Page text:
Using Shaping to Teach Eye Contact to Children with Autism Spectrum Disorder
The current study used a shaping procedure to teach three preschool-aged children diagnosed with autism spectrum disorder to make eye contact with the instructor for a duration of 3 s. Then, eye contact was taught during breaks in instruction. Following the initial intervention, the frequency of reinforcement was decreased while training for generalization across instructors and locations. All three children acquired quick and sustained eye contact, which maintained after 1 month without the need for prompting. This study provides an alternative method for teaching young children diagnosed with autism spectrum disorder to make eye contact without the need for prompting; outlines an approach for teaching eye contact when baseline levels of eye contact are severely low and/or the child is actively avoiding eye contact; describes a successful method for thinning the schedule of reinforcement and introducing instructional demands; and recommends a practical technique for gaining attention before delivering an instructional demand.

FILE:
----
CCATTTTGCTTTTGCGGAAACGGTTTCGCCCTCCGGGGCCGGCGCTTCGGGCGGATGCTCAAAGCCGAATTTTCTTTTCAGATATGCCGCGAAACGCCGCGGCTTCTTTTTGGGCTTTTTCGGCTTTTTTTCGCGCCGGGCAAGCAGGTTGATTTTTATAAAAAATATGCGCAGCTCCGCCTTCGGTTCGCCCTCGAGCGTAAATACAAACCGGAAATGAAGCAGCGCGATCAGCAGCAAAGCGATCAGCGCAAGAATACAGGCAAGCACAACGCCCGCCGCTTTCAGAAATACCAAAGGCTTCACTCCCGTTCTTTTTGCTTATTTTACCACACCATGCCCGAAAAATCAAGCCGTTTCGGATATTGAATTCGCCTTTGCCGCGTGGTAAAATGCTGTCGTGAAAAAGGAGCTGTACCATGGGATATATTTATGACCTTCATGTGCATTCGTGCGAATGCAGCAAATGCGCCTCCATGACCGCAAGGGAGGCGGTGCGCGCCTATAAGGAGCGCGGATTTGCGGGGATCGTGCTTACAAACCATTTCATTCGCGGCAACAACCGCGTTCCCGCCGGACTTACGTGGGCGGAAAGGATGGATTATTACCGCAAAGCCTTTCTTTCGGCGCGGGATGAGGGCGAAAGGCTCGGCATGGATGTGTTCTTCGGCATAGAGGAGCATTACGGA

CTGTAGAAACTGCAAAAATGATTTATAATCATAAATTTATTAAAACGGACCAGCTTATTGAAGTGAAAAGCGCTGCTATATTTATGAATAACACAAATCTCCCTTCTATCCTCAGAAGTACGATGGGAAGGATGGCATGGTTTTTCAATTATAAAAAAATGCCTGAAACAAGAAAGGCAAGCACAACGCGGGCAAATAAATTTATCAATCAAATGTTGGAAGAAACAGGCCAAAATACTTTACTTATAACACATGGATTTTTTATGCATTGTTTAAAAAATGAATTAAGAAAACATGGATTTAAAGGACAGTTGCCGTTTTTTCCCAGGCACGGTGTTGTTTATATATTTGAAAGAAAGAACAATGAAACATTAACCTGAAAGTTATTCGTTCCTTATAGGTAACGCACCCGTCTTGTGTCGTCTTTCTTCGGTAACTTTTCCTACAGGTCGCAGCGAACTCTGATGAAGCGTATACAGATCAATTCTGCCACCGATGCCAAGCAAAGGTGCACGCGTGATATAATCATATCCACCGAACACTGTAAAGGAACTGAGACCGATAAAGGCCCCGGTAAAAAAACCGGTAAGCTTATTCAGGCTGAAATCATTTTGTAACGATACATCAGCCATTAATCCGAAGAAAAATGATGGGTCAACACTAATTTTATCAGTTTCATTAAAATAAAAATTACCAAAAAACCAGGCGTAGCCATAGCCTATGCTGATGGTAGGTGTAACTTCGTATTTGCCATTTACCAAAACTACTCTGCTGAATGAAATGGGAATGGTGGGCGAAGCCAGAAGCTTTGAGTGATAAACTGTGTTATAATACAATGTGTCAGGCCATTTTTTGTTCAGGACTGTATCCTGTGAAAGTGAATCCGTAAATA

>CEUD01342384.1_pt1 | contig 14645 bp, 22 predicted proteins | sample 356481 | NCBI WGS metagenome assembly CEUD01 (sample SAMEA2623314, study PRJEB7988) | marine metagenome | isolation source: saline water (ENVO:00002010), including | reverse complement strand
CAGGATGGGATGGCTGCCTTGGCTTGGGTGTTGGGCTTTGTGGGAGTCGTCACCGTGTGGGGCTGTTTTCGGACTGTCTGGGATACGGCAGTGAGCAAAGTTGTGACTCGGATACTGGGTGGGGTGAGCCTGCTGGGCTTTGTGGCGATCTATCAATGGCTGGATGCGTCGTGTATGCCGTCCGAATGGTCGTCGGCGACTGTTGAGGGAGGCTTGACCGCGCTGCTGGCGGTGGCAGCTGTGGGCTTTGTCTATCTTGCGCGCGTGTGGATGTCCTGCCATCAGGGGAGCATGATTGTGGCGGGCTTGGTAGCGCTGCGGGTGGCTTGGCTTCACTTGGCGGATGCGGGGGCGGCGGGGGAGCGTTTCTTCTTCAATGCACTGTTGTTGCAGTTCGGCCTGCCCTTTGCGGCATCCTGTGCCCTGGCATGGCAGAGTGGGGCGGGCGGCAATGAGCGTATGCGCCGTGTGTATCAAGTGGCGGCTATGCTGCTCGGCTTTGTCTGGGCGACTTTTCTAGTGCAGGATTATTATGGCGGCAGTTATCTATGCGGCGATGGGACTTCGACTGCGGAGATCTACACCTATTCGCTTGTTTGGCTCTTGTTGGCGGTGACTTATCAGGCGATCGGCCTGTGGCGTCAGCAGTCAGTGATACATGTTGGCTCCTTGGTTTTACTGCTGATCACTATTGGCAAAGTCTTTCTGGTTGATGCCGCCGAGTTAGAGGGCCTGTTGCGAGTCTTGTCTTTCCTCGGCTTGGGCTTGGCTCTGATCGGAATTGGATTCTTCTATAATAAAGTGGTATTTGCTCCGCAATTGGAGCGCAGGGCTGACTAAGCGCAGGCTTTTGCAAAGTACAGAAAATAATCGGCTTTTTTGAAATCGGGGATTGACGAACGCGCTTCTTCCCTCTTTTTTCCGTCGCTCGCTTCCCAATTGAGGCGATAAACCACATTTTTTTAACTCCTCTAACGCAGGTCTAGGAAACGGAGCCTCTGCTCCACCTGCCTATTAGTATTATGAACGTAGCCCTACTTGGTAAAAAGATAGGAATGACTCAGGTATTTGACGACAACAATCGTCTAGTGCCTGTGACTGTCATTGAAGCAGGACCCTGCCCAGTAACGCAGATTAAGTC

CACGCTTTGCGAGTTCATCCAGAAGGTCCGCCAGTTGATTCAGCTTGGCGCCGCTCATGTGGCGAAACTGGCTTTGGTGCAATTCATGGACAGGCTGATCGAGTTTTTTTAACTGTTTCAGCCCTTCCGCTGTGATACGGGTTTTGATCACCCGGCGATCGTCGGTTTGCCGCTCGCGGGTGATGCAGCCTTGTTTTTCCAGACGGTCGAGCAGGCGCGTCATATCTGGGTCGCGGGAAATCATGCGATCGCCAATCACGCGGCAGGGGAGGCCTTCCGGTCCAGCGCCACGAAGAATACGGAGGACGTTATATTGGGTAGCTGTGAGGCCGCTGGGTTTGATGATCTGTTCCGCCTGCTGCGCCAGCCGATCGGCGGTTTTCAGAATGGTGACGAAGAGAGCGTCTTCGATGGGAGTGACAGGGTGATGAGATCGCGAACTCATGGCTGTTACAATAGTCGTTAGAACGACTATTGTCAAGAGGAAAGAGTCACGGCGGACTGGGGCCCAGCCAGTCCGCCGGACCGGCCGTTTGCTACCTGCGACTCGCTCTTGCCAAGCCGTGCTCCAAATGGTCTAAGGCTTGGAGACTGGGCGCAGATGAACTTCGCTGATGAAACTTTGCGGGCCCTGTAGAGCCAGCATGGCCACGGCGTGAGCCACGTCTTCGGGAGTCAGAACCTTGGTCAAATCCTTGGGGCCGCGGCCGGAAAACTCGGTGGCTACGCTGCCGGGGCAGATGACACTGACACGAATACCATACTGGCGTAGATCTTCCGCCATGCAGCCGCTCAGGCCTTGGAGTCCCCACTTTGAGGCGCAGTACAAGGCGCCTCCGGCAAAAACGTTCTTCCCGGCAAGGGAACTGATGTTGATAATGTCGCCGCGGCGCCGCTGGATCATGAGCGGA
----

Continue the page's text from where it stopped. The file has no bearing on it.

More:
KeywordsEye contact Shaping Early intervention Autism spectrum disorder
Compliance with Ethical Standards
Conflict of Interest
The authors declare they have no conflict of interest.
All procedures performed in studies involving human participants were in accordance with the ethical standards of the institutional and/or national research committee and with the 1964 Helsinki declaration and its later amendments or comparable ethical standards.
Informed consent was obtained from all individual participants in the study.
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